Article on Technology and Youth

This article is pretty interesting about the changing world that today’s youth are being brought up in. In a recent survey, 14% of kids age 4 or 5 could tie their shoes, while 21% could play or operate at least one smartphone app. It seems that kids are able to operate pretty sophisticated technology at very y0ung ages. This seems very promising for educational game designers because it seems their products are very attractive to kids and parents even before these kids enter formal schooling. But it also brings up the question of when kids should be introduced to technology. Its a little bit strange that before kids know their address, can tie their shoes, or know to call 911 in an emergency, that they are able to operate computer games and surf the web. It also points to the content that young kids are exposed to through technology at such an impressionable age.

Rapid Reaction Ender’s Game: Games vs. Reality

Funny that you question if video games are becoming too real. I have always thought that with games that are supposed to mimick real life situations, having authentic qualities is important. While I’m still not sure if I see what the problem is with having ‘too real’ of a game, the book Ender’s Game deals with the interplay between games and reality. I don’t want to spoil any of the book for those of you who haven’t gotten to it yet, but immediately after finishing it I thought of how poignant the virtual games were in the young battle school children’s lives. The virtual battleroom consume vast amounts of Ender’s time -pushing him to his physical and mental limit. It shapes his relationships with his fellow classmates and isolates him from the rest of the school. In the end, Ender cannot even tell the difference between games and reality…I know this might be slightly immaterial to what we will be studying; however, Card’s emphasis on the interaction between the virtual world and reality is an important theme in the novel.

Interesting Idea for a Video Game

I’m sure a few of you have stumbled on this before. Not necessarily the most complex game but its theme is based on the famous American classic. Just another example of how things taught in school can be fun provided that they are put in the right context.

click here to play the game:

Similarities Between Chess and Video Games

I grew up playing competitive chess in middle school and have been following some recent development in inner-city schools where chess programs are used as tools for alternative education. Mostly, children who have trouble staying focused in regular classes or get caught up in juvenile crime have been reassigned to these types of programs where chess plays an important role in their education. While the difference between chess and most video games are pretty substantial, there are also many similarities that make both chess and video games attractive for use in education. In the article listed above, school administrators cite certain skills used in playing chess that can be applied more broadly to life. The teachers claim that chess teaches students how to focus, to build and execute a plan, and other important problem solving skills. Additionally, chess is a game that is both intrinsically challenging and rewarding as one begins to win games.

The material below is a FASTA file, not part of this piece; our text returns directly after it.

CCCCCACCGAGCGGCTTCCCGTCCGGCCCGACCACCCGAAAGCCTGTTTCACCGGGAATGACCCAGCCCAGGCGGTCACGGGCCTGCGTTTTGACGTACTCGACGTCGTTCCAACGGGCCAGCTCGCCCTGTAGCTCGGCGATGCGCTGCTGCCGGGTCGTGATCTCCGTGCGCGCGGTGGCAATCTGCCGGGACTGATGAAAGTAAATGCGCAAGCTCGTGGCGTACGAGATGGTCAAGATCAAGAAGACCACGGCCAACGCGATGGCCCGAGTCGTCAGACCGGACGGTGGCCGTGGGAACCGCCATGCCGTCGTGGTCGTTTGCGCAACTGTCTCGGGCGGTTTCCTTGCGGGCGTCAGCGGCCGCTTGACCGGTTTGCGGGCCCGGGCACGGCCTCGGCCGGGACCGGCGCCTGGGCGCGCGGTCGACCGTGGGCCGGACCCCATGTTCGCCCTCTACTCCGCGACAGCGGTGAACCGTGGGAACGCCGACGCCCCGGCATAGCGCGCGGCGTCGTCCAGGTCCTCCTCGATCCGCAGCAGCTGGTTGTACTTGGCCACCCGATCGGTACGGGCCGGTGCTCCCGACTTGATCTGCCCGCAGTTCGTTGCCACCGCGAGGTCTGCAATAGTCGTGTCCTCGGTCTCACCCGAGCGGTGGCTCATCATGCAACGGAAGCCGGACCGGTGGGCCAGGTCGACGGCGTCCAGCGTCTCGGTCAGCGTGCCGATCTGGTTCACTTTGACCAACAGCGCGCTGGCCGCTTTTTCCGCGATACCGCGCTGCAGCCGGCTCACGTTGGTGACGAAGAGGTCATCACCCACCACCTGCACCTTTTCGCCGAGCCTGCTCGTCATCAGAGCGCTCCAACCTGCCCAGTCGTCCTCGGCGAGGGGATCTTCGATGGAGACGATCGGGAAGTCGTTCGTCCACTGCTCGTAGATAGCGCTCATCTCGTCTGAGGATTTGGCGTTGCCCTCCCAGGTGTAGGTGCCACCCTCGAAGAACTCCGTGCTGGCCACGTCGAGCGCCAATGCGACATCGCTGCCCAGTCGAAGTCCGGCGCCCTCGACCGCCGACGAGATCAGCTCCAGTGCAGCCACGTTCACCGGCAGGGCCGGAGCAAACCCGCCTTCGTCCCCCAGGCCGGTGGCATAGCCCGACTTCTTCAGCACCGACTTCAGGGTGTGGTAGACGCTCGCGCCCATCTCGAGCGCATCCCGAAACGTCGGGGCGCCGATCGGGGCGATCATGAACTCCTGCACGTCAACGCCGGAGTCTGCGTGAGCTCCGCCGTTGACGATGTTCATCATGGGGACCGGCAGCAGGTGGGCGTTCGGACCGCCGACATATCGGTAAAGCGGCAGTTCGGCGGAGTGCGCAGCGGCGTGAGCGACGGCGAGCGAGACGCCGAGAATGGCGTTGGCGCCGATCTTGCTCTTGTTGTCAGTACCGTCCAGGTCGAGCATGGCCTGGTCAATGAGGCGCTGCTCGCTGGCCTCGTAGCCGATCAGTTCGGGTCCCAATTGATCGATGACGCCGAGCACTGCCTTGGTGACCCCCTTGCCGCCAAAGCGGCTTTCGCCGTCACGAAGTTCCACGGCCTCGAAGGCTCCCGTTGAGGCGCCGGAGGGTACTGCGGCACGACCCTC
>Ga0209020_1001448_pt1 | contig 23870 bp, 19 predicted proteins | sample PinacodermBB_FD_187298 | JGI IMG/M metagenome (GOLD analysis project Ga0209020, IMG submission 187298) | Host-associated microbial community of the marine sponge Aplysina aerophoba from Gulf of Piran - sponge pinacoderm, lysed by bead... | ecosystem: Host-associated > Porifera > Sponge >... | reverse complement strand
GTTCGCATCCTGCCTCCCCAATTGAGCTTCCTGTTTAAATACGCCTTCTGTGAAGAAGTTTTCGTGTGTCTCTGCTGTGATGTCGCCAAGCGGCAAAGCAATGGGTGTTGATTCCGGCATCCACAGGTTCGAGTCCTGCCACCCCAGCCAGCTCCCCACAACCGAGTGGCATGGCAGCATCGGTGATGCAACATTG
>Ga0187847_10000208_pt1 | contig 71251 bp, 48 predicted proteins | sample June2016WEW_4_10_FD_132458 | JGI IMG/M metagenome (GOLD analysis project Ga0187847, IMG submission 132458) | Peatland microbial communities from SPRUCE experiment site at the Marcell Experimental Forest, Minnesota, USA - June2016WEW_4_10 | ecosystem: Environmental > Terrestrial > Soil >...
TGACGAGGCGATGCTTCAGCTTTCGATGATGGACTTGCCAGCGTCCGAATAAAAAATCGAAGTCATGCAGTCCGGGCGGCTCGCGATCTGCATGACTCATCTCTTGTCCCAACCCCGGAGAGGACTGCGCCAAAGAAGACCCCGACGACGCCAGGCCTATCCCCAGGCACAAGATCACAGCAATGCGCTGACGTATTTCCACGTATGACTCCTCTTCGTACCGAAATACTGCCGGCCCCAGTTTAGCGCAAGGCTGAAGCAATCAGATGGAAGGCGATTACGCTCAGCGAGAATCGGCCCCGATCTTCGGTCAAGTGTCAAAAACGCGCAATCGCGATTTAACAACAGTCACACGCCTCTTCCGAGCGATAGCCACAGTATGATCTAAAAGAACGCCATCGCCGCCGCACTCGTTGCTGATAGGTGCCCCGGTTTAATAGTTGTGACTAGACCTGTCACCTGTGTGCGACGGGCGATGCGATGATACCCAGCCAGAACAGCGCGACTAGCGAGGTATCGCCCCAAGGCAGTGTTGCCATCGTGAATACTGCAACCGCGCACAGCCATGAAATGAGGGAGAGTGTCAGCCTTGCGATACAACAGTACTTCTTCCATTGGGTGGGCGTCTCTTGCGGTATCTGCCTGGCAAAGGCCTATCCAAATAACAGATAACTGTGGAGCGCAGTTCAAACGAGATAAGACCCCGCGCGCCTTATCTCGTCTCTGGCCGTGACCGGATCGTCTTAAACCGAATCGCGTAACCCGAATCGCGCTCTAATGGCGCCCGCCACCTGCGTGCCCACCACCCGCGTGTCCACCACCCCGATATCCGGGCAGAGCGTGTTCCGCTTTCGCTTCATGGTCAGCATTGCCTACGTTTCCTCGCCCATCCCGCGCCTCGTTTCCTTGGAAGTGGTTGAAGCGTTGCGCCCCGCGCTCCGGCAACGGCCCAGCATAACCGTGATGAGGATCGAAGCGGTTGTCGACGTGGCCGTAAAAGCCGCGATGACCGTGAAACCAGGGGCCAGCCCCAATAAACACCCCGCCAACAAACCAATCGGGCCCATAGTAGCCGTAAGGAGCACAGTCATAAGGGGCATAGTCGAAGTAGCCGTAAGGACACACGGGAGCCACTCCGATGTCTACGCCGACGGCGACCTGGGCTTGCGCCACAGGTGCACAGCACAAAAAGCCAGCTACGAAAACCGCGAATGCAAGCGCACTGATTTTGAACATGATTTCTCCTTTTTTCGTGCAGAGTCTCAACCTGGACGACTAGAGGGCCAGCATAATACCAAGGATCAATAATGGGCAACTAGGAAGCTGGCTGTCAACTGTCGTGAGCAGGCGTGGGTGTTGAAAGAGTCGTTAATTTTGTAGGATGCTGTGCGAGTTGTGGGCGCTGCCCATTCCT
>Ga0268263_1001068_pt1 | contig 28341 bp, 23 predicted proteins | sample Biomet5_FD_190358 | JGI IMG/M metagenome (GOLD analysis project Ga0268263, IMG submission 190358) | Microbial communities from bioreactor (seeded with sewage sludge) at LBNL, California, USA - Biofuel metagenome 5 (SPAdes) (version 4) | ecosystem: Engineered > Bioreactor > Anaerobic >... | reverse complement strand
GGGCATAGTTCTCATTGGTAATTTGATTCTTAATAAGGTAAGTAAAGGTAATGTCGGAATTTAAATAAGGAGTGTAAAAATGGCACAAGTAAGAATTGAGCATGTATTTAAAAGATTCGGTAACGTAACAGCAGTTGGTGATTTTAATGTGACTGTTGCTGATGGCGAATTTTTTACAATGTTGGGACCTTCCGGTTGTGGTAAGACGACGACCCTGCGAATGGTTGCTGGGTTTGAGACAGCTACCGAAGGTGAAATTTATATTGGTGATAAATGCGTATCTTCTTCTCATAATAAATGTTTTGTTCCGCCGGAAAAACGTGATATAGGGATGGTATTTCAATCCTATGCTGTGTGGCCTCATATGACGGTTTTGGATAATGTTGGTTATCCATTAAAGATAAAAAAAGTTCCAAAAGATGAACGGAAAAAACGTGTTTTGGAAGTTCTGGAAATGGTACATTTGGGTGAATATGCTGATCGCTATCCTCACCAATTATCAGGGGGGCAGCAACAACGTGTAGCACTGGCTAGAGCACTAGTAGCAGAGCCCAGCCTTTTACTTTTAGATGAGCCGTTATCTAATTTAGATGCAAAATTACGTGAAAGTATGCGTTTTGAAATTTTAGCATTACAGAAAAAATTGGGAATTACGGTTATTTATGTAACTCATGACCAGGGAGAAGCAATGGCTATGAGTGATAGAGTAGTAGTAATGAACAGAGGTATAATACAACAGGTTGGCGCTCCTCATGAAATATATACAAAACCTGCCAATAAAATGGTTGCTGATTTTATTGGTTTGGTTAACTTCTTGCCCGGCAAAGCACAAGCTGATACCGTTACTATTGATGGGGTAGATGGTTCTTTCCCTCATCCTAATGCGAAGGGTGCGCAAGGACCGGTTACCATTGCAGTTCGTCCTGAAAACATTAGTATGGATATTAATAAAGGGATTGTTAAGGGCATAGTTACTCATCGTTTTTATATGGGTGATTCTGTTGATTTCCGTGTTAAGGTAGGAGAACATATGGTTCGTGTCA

The fact that chess is gaining popularity in certain schools points to the use of games for academic purposes. Benjamin Franklin discusses the benefits of the game of chess in an essay that can also be applied to today’s video games. He states, “several very valuable qualities of the mind, useful in the course of human life, are to be acquired and strengthened by it, so as to become habits ready on all occasions; for life is a kind of Chess, in which we have often points to gain, and competitors or adversaries to contend with, and in which there is a vast variety of good and ill events, (The Morals of Chess).” The advances in video game programming, design and subject matter will continue to strengthen their attractiveness as educational tools and their relevance to everday life. In addition, the acceptance of innovative approaches to education will further the possibility of incorporating video games into education on a larger scale. This will be an important and interesting development to keep an eye on in the years ahead and I would encourage those who are interested to check out the article posted above.

Be a Gamer, Save the World

This article was in the Wall Street Journal a few days ago about the benefits of video games. [Editor’s note – this article is Jane McGonigal in her own words.] Throughout the course so far, Gee and others have argued that the problem solving nature of a good game are beneficial regardless of the actual content of the game. I think this article would agree with that concept; however, the author takes it one step further. She recognizes how videos games are an intrinsic part of modern society, noting that the number of hours world-wide gamers have spent on World of War Craft amounts to 5.93 million years. She then goes on to discuss notable studies that use video games for real life problems such as folding virtual proteins to help cure cancer or Alzheimer’s, or another game that allowed gamers to design and launch their own real world enterprises. She argues that games can be used to solve real life problems through careful design and programming. Already we have seen that games can help us with math, problem solving, flight simulation and several other skills, yet by continuing this trend video games will permeate many other aspects of life. I think that by carefully expanding video game s to more educational concepts, learning can be seen more as fun then actual work. Either way, the adoption of video games for education use will be interesting to keep an eye on in the coming years.